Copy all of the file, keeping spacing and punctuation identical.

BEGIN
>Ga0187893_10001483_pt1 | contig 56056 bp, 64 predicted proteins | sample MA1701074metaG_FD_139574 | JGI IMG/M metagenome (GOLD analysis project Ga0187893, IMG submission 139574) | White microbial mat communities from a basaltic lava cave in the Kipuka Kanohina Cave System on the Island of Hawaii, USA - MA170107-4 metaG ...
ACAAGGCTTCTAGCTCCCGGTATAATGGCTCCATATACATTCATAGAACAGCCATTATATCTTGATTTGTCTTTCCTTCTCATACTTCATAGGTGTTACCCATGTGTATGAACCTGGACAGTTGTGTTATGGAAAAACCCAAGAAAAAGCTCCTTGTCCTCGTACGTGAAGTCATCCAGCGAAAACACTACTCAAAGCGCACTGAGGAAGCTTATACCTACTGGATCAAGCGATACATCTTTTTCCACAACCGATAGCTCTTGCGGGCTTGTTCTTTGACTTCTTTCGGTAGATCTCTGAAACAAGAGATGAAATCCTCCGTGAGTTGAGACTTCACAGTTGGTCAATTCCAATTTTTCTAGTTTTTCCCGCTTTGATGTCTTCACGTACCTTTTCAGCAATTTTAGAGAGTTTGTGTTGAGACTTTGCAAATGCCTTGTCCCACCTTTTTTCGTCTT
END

>Ga0187893_10001483_pt1 | contig 56056 bp, 64 predicted proteins | sample MA1701074metaG_FD_139574 | JGI IMG/M metagenome (GOLD analysis project Ga0187893, IMG submission 139574) | White microbial mat communities from a basaltic lava cave in the Kipuka Kanohina Cave System on the Island of Hawaii, USA - MA170107-4 metaG ...
ACAAGGCTTCTAGCTCCCGGTATAATGGCTCCATATACATTCATAGAACAGCCATTATATCTTGATTTGTCTTTCCTTCTCATACTTCATAGGTGTTACCCATGTGTATGAACCTGGACAGTTGTGTTATGGAAAAACCCAAGAAAAAGCTCCTTGTCCTCGTACGTGAAGTCATCCAGCGAAAACACTACTCAAAGCGCACTGAGGAAGCTTATACCTACTGGATCAAGCGATACATCTTTTTCCACAACCGATAGCTCTTGCGGGCTTGTTCTTTGACTTCTTTCGGTAGATCTCTGAAACAAGAGATGAAATCCTCCGTGAGTTGAGACTTCACAGTTGGTCAATTCCAATTTTTCTAGTTTTTCCCGCTTTGATGTCTTCACGTACCTTTTCAGCAATTTTAGAGAGTTTGTGTTGAGACTTTGCAAATGCCTTGTCCCACCTTTTTTCGTCTT